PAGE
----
Hypoxia

By Abraham Safirstein

Lack of oxygen in the cells is called hypoxia.

One of the main laws in nature is the preservation of life.  Every living organism has that basic instinct, including the individual cells within the organism.  Cells are going to react and change in a self preservation mode if something makes them sense that they are in danger of death.

Dr. Otto Warburg received the Nobel Prize in medicine twice for his discovery of cellular respiration and the effect that chronic lack of oxygen may cause cancer.  Cellular respiration is the creation of energy in a cell through oxidation (aerobic) or fermentation (anaerobic) of glucose.

Everybody knows what aerobic exercise means.  Aerobic exercise is exerting yourself but not to the point where you run out of breath.  When you start running you start using more oxygen, the faster you go the more oxygen you need; that creates an increased pumping of the heart to supply the increased demand.  When you exert yourself beyond this point, your lungs cannot supply enough oxygen for the needs of the cells, so those cells that are lacking oxygen, in order to survive, start to create energy by fermenting glucose instead of oxidizing it.  When this is temporary, the cells revert to aerobic respiration once the supply of oxygen resumes; however, when this becomes chronic, cells either die or become cancerous.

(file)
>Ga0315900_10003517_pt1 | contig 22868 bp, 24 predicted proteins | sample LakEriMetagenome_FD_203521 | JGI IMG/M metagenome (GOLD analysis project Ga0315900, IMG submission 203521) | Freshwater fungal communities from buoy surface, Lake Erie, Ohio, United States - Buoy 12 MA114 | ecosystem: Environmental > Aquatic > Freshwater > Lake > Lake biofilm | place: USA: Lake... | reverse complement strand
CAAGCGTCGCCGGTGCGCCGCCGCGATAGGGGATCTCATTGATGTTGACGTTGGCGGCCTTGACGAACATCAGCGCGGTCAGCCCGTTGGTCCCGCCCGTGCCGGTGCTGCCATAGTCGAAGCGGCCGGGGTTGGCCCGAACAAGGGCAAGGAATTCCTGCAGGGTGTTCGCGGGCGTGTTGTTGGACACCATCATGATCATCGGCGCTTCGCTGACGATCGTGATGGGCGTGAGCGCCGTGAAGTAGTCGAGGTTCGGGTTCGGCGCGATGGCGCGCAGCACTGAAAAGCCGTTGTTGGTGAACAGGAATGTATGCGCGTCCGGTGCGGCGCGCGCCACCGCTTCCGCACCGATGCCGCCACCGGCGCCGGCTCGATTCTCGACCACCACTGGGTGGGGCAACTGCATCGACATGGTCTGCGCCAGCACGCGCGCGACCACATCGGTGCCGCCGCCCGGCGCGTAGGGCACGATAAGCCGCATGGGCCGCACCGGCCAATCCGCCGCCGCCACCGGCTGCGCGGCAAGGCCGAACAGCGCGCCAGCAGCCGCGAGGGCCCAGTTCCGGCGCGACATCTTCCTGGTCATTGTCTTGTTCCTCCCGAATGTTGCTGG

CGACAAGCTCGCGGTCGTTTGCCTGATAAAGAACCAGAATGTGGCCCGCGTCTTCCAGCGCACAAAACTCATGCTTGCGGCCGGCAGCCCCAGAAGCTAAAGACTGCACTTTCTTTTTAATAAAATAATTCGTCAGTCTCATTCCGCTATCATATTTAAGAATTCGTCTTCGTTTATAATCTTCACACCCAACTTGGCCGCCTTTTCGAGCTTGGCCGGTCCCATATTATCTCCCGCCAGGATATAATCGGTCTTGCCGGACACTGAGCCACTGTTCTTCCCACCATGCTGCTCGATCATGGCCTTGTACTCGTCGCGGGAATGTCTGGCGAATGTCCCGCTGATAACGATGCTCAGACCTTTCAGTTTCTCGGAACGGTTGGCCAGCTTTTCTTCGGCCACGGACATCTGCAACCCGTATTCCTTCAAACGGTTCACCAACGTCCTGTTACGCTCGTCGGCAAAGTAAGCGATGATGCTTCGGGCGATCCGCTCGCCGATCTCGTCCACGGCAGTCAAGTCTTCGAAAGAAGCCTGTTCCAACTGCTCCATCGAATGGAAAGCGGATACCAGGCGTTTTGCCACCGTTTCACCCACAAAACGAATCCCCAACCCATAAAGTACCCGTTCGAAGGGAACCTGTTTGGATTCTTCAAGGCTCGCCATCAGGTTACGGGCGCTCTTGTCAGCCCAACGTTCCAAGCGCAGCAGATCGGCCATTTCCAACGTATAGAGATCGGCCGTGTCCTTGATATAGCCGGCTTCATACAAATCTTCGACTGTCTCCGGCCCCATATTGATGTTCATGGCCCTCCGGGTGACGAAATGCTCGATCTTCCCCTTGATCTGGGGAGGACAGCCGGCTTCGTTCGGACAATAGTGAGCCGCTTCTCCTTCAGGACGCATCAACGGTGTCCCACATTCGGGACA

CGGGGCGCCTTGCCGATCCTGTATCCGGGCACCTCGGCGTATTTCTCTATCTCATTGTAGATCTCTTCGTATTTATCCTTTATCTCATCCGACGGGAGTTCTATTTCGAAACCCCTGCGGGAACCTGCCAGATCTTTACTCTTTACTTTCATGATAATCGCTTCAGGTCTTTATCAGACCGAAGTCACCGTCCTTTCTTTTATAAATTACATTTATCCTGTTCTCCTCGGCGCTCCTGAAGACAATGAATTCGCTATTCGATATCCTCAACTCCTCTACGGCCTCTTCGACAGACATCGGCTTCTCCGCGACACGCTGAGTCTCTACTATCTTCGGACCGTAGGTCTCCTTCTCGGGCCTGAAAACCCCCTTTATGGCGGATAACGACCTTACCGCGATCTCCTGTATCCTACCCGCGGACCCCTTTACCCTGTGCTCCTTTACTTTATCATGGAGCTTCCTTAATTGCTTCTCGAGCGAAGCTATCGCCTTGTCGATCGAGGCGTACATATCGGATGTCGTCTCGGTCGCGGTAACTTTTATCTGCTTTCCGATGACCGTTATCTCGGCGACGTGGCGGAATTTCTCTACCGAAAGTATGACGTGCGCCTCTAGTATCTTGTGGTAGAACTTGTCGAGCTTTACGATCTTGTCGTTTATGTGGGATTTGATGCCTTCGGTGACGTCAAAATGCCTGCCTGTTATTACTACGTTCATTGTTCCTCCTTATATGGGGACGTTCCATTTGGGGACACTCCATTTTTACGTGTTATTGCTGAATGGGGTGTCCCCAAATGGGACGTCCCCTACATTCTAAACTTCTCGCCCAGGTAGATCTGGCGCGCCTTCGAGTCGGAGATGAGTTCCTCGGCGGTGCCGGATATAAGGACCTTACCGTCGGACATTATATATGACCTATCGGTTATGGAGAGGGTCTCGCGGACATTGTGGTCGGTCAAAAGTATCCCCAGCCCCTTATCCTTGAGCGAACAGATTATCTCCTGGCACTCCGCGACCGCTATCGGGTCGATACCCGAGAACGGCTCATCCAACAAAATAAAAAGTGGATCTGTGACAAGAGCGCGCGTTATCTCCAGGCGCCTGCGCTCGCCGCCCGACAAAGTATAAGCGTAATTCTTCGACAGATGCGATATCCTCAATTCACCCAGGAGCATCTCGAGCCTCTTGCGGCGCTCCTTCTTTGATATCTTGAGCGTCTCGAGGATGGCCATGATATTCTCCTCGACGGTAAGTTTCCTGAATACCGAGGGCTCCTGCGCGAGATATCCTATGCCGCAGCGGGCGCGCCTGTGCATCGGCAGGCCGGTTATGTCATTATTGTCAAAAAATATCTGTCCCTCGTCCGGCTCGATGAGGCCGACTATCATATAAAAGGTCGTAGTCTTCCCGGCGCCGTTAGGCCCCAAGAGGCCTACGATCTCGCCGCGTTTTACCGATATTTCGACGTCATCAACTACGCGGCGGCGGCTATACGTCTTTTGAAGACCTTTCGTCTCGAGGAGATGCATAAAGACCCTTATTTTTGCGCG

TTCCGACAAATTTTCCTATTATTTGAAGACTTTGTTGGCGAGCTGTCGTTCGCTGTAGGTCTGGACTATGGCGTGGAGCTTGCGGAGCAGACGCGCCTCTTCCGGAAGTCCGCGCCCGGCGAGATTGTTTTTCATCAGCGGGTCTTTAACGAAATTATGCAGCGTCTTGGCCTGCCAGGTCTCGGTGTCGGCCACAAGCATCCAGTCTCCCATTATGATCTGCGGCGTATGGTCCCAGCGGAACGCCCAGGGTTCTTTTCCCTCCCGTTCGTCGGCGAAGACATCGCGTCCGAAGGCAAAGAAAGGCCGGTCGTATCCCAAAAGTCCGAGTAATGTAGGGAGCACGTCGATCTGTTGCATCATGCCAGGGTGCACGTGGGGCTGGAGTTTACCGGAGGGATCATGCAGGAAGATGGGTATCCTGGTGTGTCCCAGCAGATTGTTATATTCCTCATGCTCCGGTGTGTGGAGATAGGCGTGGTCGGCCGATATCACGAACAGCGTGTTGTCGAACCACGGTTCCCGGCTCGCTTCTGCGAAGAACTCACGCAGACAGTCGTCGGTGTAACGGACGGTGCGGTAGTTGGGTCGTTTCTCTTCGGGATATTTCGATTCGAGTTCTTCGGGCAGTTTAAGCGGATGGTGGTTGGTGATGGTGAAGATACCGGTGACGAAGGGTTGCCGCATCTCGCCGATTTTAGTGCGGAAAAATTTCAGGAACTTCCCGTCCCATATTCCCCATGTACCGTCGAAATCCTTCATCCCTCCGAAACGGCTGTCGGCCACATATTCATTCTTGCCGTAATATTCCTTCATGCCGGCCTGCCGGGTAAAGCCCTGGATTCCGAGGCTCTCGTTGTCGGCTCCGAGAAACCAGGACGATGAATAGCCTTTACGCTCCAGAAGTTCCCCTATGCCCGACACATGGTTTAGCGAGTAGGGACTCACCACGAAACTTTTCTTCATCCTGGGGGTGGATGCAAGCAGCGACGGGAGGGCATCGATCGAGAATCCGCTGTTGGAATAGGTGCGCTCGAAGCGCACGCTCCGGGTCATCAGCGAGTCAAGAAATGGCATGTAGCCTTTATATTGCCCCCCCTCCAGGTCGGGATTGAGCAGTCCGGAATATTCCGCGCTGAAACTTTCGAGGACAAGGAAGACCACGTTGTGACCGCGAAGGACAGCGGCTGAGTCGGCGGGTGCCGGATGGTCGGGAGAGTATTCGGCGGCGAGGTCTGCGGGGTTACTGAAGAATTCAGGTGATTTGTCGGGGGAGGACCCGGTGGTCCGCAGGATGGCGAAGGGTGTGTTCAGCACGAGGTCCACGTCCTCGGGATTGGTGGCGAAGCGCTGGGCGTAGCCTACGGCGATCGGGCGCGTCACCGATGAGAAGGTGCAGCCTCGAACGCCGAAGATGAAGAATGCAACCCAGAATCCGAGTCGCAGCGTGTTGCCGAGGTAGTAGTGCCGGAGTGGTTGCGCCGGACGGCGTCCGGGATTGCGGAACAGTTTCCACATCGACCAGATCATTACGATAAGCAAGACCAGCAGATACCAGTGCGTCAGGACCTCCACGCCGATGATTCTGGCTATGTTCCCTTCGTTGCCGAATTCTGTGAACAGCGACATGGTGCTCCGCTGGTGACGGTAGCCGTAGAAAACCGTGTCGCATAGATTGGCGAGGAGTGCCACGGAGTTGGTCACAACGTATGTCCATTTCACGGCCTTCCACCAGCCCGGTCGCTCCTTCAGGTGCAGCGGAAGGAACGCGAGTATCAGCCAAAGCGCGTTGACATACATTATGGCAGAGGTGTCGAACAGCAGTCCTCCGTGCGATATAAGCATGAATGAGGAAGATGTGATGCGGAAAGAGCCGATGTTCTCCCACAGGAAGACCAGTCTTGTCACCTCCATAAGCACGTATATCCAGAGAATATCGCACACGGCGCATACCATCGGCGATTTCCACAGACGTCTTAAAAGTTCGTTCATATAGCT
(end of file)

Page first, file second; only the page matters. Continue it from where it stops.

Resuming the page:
The main cause of cellular hypoxia, in particular when it causes cancer, is that the outer cellular membrane -which controls what comes in and out of the cell- does not have the proper fluidity because of a lack of omega 3 fatty acids.  In order for the cell membrane to function efficiently, the ratio of essential fatty acids must be 50% omega 3 and 50% omega 6 and 9.  Nowadays most people have a ratio of 5% omega 3 to 95% omega 6+9.  One might say, so what?  The problem is that omega 3 makes the membrane fluid; lack of omega 3 will block the passage of oxygen into the cell, causing hypoxia.  When that happens the cell may change its respiration from aerobic to anaerobic and that is when it may degenerate into cancer.  This is a very serious risk factor for cancer.

It is important to note that, contrary to all healthy cells and friendly bacteria, which are aerobic, cancer cells, viruses, fungi and infectious bacteria are mostly anaerobic.

As the cell becomes cancerous, it switches off the P53 gene, the tumor suppressing gene par excellence.  This gene may be reactivated (switched on) with an adequate supply of vitamins D, C, and the mineral Selenium, among others.  This is explained more in detail in the section of nutritional deficiencies.

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